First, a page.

I am still learning, so I will get frustrated.

There are many many many times I do not tell you exactly how I’m feeling. You are my friends and my family, you know (often to your own frustration) that this is the case. But some of you have seen me getting frustrated as I learn what this new diagnosis means for me and how this new set of symptoms is changing my life. I will be grouchy at times. I will be short tempered. That is natural. So please know if I snap at you that I don’t mean to do so. I’m trying not to.

We want to hear your story. Become a Mighty contributor here.

Lead photo by Thinkstock Images

2k
2k
0
TOPICS
JOIN THE CONVERSATION

To the Person Who Told Me Fibromyalgia Doesn’t Exist

3k
3k
28

I may not be able to explain what fibromyalgia is. I’ve heard it’s a muscular thing, a nervous system thing and a genetic thing. But for me, it’s a real thing.

I’ve been dealing with it for the past four years when the symptoms started a few months after my first depressive episode. All of the sudden, at 18, I was exhausted. I had no energy, I found myself sleeping more often and keeping up with life and daily activities were way too much for me.

If I went out one night, I had to spend the rest of the weekend recovering from the exhaustion that it caused. I could sleep for 12 hours and still feel like I’ve been sleep deprived for three months.

And the fatigue — oh, the fatigue. Have you ever felt tired after taking a shower? I have. You can’t imagine how much energy you need to stand up on the shower while using your arms to apply shampoo and wash it all off. It’s an immense effort.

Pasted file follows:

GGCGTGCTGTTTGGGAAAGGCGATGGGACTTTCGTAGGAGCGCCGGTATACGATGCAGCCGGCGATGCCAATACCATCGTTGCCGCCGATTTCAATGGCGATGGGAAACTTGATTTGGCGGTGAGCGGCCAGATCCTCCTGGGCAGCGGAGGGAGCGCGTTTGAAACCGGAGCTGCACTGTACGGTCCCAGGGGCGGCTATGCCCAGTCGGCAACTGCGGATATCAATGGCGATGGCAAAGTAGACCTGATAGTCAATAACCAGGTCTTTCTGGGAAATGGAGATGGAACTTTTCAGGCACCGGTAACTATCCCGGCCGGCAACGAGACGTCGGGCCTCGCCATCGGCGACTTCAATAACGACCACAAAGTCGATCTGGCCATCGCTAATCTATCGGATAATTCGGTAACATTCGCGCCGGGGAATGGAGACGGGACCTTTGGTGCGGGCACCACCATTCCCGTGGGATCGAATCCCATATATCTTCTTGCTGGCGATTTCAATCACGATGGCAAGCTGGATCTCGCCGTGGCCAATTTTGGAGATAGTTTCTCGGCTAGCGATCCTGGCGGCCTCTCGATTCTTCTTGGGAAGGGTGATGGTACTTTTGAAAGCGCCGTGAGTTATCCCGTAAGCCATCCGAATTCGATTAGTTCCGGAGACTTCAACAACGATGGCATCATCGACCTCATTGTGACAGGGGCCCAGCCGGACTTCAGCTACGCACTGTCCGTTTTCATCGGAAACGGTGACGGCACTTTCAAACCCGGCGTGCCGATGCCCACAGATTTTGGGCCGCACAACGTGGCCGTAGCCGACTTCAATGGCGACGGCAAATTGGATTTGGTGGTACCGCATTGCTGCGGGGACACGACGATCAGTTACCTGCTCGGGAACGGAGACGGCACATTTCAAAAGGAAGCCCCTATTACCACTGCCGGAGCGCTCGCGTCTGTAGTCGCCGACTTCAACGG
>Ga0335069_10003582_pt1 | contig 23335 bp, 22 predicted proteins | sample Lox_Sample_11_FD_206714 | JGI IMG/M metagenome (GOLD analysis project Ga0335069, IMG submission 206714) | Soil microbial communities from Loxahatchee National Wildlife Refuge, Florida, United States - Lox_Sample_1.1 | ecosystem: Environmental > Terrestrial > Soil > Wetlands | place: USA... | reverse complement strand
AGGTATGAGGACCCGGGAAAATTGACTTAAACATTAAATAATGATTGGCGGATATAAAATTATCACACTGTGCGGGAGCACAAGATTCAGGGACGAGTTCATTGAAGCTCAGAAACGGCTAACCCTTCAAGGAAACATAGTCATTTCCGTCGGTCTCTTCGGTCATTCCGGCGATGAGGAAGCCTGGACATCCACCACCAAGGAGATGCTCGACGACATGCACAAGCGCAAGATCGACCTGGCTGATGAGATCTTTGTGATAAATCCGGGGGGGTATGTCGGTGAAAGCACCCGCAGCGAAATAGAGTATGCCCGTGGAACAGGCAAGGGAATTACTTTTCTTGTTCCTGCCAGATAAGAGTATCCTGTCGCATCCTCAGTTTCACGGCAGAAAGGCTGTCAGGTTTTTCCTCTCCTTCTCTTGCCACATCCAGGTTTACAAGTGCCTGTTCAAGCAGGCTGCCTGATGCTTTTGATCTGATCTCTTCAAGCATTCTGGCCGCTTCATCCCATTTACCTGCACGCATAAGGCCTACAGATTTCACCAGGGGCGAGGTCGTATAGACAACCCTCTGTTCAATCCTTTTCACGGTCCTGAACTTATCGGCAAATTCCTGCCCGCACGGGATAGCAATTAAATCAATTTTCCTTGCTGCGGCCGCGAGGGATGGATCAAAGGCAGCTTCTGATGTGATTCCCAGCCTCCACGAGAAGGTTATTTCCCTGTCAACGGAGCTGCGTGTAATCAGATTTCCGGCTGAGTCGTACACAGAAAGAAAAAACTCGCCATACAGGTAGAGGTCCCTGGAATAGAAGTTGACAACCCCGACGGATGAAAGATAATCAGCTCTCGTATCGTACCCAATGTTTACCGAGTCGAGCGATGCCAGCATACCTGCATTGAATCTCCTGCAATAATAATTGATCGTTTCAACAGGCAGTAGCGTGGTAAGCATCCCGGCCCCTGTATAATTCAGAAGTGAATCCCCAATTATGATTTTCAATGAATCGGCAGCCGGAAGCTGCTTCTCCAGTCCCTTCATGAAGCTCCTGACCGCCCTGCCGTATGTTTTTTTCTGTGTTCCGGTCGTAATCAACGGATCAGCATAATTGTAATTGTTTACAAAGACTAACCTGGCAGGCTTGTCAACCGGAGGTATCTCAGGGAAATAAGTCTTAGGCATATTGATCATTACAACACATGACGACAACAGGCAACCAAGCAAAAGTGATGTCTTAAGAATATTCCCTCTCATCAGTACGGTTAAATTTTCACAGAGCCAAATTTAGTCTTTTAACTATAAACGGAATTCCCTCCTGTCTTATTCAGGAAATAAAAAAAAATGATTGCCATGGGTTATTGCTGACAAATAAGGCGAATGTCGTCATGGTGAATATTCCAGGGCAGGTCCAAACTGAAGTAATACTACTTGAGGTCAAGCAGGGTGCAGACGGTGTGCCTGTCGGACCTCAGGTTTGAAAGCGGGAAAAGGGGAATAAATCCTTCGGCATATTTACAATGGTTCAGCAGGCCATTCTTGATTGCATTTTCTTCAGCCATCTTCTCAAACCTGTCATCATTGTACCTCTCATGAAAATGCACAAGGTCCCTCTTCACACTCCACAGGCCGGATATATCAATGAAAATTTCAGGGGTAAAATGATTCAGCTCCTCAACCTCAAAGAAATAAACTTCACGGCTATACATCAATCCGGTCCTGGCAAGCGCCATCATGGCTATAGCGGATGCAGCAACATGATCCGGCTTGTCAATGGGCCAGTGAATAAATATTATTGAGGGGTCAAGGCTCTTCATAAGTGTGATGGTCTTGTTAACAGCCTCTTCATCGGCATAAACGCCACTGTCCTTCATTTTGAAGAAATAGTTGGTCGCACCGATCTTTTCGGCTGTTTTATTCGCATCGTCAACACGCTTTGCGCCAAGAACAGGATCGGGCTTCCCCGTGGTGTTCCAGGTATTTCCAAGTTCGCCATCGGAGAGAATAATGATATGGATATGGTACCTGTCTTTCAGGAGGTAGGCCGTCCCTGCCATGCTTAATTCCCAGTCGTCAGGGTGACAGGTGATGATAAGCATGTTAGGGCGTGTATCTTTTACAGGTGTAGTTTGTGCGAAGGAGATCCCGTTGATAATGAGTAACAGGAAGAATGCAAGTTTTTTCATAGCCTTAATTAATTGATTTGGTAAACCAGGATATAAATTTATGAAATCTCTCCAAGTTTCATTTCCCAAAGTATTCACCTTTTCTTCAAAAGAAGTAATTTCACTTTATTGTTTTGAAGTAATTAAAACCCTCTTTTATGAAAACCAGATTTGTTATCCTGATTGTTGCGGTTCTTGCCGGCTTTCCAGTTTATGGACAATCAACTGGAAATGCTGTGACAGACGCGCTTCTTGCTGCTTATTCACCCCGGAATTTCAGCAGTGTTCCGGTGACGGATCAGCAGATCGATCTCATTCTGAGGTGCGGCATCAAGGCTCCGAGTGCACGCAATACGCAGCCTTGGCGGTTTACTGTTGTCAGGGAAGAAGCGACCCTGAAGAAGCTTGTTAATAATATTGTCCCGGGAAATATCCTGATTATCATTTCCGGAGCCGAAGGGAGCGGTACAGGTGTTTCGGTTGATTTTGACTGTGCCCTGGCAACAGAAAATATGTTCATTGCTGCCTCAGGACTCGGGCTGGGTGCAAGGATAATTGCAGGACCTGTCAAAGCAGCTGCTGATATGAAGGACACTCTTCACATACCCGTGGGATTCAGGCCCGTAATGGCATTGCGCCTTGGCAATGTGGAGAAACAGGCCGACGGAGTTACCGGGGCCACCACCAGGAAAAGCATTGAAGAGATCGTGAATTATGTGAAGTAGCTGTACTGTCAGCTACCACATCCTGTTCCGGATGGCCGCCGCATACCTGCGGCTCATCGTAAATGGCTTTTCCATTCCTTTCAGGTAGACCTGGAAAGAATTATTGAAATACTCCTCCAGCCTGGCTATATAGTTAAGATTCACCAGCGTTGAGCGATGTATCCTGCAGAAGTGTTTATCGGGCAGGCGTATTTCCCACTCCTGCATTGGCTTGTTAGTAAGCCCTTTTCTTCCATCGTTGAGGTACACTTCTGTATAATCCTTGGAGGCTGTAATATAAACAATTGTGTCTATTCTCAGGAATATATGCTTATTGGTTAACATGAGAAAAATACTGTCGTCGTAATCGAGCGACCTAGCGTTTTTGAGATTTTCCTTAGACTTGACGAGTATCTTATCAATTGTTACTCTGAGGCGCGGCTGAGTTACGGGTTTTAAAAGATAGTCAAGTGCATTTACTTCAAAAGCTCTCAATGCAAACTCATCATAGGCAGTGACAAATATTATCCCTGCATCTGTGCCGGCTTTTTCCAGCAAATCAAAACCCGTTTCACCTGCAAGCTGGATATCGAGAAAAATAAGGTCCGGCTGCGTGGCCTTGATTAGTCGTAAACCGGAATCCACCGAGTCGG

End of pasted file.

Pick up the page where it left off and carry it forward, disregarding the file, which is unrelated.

When the shower is finally over, you have to decide what to clothes to wear and put them on. But you’re exhausted, like you just ran 50 marathons. So you just sit on your bed, looking at your closet and wishing tiny fairies would pick up your clothes and dress you while you just rest there.

Clear? OK, let’s continue because we’re far from being over.

Imagine having your skin covered in dark, purple bruises. They’re the kind you get when trip over a desk, and they hurt just by touching them. Yep, those. Now imagine one little kid per bruise, touching it, poking it and pressing it with a tiny but strong little finger — all day long and all over your body.

In addition, imagine your body covered in needles that randomly pressed into your skin. It makes you feel like you have a thorn somewhere in your muscles. As every part of your body is in pain, but you can’t locate the pain, and you aren’t comfortable in any position. Your legs can’t stand being up for a long time, but when you sit down, your back hurts. And when you lie down, your arms hurt.

I forgot the stiffness. Your muscles feel like they were replaced by concrete overnight, and you can barely move. And it hurts. So you have to use your magic gadgets — a cane in my case or a wheelchair for others.

Amazing, I know.

Let’s continue to the cognitive part. In addition to all of that, you start forgetting things. You forget where you are, what you were going to do or what you just said. You have trouble concentrating and your memory sucks.

How could I forget to mention fibromyalgia’s BFFs: depression and anxiety? And this story cannot end without mentioning dry mouth, the swelling of legs and feet, migraines, oversensitivity to light and sound, body temperature issues, horrible menstrual pains, restless legs syndrome and digestive problems. And that’s it for now (that’s all I can remember, anyway).

Sometimes — most of the time, to be honest — you get all of the symptoms together. And there’s no cure for it. None. You can use palliative care in order to live your life in the most “normal” and “functional” way.